# Weak homotopy equivalence of topological spaces

From Topospaces

*This article defines a property of continuous maps between topological spaces*

## Contents

## Definition

### Definition for path-connected spaces in terms of homotopy groups

Let and be path-connected spaces. A **weak homotopy equivalence** from to is a continuous map such that the functorially induced maps are group isomorphisms for all .

Note that since the maps are homomorphisms anyway, it is enough to require them to be bijective.

*Basepoint choice disclaimer for homotopy group isomorphism*: To concretely define the map , we need to choose basepoints for and . Change of basepoint, however, only results in pre-composition and post-composition by isomorphisms and does not affect whether or not the map is an isomorphism.

### Definition for spaces that are not path-connected

Let and be topological spaces. A **weak homotopy equivalence** from to is a continuous map such that:

- The functorially induced map is a bijection between the set of path components and the set of path components .
- For every path component of , the restriction of to a continuous map from that to its image path component of is a weak homotopy equivalence of path-connected spaces.

## Facts

- The existence of a weak homotopy equivalence from to does not imply the existence of a weak homotopy equivalence from to . Thus, to get an equivalence relation on topological spaces, we need to take a symmetric transitive closure. We say that spaces are weak homotopy-equivalent topological spaces if they are in the same equivalence class under the equivalence relation thus obtained.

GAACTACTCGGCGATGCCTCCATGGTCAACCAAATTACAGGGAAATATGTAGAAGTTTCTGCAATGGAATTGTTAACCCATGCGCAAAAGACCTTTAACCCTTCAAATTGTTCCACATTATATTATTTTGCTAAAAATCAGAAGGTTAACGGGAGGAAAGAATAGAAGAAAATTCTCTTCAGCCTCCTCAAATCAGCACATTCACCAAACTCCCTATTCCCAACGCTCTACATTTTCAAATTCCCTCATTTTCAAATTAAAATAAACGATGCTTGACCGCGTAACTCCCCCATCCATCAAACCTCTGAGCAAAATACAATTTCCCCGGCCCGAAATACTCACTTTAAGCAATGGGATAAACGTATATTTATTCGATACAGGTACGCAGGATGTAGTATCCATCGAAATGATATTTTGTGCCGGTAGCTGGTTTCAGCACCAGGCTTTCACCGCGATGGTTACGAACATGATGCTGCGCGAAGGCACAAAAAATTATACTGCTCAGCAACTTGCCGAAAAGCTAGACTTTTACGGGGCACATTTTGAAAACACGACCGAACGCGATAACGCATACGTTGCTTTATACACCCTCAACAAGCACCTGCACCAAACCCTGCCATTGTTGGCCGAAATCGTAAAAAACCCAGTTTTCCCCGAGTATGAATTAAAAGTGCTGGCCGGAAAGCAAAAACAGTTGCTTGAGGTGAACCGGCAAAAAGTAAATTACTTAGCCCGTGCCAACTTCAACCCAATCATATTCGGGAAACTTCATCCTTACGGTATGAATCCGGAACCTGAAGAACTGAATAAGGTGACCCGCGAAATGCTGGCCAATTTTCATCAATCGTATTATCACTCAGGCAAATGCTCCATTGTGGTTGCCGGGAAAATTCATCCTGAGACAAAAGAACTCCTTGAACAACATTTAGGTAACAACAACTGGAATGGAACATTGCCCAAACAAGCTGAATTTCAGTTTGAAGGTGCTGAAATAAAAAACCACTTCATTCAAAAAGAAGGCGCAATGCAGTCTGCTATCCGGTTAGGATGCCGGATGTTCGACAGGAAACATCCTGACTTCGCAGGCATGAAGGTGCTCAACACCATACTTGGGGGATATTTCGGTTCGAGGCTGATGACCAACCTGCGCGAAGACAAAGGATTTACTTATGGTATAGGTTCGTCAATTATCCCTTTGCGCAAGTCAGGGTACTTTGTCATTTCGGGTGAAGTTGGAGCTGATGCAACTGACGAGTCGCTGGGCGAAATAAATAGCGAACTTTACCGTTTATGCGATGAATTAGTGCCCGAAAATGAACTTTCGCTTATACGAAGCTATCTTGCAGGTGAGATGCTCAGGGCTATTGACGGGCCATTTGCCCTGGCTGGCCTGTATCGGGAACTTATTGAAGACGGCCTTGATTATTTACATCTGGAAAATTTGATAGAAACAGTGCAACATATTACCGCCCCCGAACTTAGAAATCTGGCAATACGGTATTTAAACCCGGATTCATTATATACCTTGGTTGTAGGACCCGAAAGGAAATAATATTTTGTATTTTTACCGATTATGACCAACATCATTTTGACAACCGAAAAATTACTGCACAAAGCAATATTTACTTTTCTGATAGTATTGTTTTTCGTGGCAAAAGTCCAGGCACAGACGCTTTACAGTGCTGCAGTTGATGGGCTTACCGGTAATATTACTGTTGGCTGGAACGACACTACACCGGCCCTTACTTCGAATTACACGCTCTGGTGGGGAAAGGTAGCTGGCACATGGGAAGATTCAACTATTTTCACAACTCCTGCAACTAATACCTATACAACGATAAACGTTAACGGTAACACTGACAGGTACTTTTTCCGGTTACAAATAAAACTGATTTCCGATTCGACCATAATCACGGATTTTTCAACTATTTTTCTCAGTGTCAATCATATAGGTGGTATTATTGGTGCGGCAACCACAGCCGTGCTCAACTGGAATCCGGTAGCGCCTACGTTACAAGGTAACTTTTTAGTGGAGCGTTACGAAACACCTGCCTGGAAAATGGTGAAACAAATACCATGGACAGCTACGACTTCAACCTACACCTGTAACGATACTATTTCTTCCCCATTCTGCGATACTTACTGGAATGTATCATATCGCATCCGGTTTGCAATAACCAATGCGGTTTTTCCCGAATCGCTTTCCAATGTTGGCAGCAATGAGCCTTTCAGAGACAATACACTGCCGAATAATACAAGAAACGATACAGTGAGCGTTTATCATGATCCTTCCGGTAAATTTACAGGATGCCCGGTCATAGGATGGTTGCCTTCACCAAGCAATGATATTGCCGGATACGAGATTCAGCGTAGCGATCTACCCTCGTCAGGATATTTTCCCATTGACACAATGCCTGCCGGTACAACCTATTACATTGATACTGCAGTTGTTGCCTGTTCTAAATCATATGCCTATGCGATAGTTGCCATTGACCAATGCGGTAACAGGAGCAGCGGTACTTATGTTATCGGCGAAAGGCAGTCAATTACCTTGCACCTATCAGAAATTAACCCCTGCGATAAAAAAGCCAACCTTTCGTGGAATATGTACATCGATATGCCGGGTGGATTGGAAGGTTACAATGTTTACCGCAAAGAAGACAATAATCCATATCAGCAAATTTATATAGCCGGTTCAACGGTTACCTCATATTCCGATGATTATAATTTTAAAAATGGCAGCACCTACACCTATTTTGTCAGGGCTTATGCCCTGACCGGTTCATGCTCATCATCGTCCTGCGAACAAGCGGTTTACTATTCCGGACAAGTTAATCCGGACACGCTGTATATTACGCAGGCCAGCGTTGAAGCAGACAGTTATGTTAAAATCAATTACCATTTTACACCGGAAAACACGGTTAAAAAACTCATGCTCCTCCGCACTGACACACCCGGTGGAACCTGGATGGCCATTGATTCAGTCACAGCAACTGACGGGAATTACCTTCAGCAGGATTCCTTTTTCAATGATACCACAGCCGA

- The mere fact that as abstract groups is not enough to guarantee that and are weak homotopy-equivalent, even when and are manifolds or CW-spaces (see isomorphic homotopy groups not implies weak homotopy-equivalent). Rather, it is specifically important that the
*map*must*induce*those isomorphisms. - The exception to the above is in the case that both and are the trivial group/one-point set for all . In this case,
*any*map must induce isomorphisms since that's the only possible map between trivial groups/one-point sets. In this case, the spaces and are both weakly contractible spaces. - Similarly, the mere fact that as abstract groups and as abstract groups does
*not*imply that and are weak homotopy-equivalent. See isomorphic homology groups and isomorphic fundamental groups not implies weak homotopy-equivalent. Rather, it is specifically important that the*map*must*induce*those isomorphisms. - The exception to the above is, once again, where the fundamental group and all the homology groups , are trivial.